I'm Convicted and Going to PrisonIf you didn't have a copy of Busted by the Feds while you were going through your trial, you really need one now!
It's not too late to protect your rights, and to do this you need the book that tells it like it is. Larry Fassler, the author of Busted, has spent over 20 years helping over a thousand inmates prepare appeals and motions in order to get reduced sentences, alterations and retrials. His hard-won knowledge and experience is recorded on every page of Busted by The Feds and made available to you.
Appeals and post-conviction motions are covered fully in Part I of Busted by The Feds and the whole of Part II (50 pages) is dedicated to all the issues of being in prison. The first issue you face is whether or not you should appeal, and how to do it.
On this issue Busted by The Feds is very clear "If you have been convicted after a trial, you should always appeal. If you pled guilty and were sentenced to more time than you think you should have received, or you got more time than you had been told you would get, then you should appeal. An appeal is the only way you can get another court to go back and see if your judge applied the guidelines correctly in your case. If you do not raise those kinds of issues in a direct appeal, you cannot raise them later in a writ."
A Notice of appeal must be lodged within 10 days of your sentencing.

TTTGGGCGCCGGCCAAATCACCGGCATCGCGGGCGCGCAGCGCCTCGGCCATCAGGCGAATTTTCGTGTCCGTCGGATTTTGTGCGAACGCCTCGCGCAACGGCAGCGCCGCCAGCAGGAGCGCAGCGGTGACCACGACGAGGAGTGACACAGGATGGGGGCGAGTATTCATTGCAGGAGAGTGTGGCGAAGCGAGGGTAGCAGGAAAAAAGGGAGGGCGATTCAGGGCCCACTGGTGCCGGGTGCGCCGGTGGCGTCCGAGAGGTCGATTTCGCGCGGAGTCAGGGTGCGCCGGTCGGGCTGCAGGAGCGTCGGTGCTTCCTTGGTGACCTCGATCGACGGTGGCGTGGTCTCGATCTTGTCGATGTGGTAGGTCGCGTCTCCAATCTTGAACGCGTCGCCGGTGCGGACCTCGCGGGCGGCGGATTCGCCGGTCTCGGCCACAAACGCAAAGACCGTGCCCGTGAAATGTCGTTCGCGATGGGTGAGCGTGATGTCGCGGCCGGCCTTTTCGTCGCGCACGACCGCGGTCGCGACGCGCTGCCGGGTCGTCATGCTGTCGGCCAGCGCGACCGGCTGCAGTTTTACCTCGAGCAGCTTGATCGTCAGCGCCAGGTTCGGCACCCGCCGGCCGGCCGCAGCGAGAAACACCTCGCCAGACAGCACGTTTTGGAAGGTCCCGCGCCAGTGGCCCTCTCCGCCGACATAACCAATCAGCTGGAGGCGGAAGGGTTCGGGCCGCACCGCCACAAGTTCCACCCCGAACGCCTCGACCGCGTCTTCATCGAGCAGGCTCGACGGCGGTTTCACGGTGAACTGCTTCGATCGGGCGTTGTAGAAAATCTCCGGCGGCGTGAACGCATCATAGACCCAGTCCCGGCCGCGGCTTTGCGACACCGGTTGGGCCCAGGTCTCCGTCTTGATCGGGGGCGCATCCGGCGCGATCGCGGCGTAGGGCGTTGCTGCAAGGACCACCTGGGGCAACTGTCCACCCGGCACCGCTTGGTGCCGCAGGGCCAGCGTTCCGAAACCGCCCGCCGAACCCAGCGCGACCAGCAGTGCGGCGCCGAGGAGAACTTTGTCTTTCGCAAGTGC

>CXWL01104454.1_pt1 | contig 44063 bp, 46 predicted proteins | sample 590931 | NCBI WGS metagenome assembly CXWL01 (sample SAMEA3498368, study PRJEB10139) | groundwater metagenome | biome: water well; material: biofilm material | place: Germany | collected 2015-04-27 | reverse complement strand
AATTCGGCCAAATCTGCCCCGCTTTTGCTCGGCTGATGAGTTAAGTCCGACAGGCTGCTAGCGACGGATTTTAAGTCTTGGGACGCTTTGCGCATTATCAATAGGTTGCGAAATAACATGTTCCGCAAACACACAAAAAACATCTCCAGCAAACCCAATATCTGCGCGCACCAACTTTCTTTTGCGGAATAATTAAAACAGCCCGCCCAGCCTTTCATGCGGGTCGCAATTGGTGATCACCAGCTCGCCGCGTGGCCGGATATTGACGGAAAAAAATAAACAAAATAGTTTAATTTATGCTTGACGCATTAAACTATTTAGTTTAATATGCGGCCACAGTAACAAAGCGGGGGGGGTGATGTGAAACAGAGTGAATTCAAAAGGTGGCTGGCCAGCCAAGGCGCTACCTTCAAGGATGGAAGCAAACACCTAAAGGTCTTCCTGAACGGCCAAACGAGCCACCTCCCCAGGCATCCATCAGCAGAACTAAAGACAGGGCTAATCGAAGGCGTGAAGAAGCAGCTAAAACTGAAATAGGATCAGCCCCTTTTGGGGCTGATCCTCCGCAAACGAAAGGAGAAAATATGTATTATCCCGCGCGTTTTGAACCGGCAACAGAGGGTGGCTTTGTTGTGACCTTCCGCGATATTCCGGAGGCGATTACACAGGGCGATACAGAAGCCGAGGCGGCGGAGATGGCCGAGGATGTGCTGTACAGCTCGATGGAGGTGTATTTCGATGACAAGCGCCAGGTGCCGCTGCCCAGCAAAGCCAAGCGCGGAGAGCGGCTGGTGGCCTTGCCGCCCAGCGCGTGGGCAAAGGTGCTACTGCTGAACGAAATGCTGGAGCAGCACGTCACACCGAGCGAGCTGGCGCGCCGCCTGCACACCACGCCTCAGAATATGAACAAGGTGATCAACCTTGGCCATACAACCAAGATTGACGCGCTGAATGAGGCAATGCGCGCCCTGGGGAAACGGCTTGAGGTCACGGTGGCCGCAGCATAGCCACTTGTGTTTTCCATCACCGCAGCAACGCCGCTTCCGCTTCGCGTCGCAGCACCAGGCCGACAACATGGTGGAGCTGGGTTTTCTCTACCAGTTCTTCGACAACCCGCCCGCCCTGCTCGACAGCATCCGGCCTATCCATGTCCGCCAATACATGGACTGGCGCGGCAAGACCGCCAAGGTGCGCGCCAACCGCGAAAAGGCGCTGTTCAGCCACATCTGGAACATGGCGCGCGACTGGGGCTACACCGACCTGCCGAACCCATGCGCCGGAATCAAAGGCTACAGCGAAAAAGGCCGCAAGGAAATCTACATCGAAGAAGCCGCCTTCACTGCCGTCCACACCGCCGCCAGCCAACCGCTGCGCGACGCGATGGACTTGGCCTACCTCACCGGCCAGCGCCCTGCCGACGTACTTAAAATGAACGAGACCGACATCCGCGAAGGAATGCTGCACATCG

Busted even has forms inside, like the one shown here for a Notice of Appeal, and another for a 2255 Motion--the habeas corpus procedure to ask the court to set aside or alter your sentence. These forms can be photocopied and then filled out, following examples given in the book, to mail to the court. Busted explains the differences between the two procedures, and explains when to use each of them.
There is even a worksheet in the book you can fill out to determine which prison you will go to based on your offense classification. There are listings of mailing addresses for inmates in all Bureau of Prisons facilities and all the prison phone numbers, as well as pages of information about B.O.P. offices and facilities – even maps of the different B.O.P. districts
The following topics are covered in the book:
- General information about the Bureau of Prisons and Doing Time
- Appeals and Writs
- Protect your P.S.I. ! ! !
- P.S.I. Reports & Your Prison Visiting List
- Protecting your legal paperwork and records
- Good Conduct Time
- Prison Transfers
- Drug Treatment Programs & Early Release
- Supervised Release
- Computers in the Bureau of Prisons
- Probation and Supervised Release Violations
- Collateral Consequences (of imprisonment)
- Immigration and Deportation
- Treaty Transfer Prisoners
You will also find addresses and listings of:
- Federal Bureau of Prisons Central & Regional Offices
- Federal Bureau of Prisons Facilities
- Minimum, Low, Medium & High Security Facilities
- Community Corrections Management Offices
- Mailing Addresses for Inmates in Federal Prisons
- Regional Maps of the B.O.P.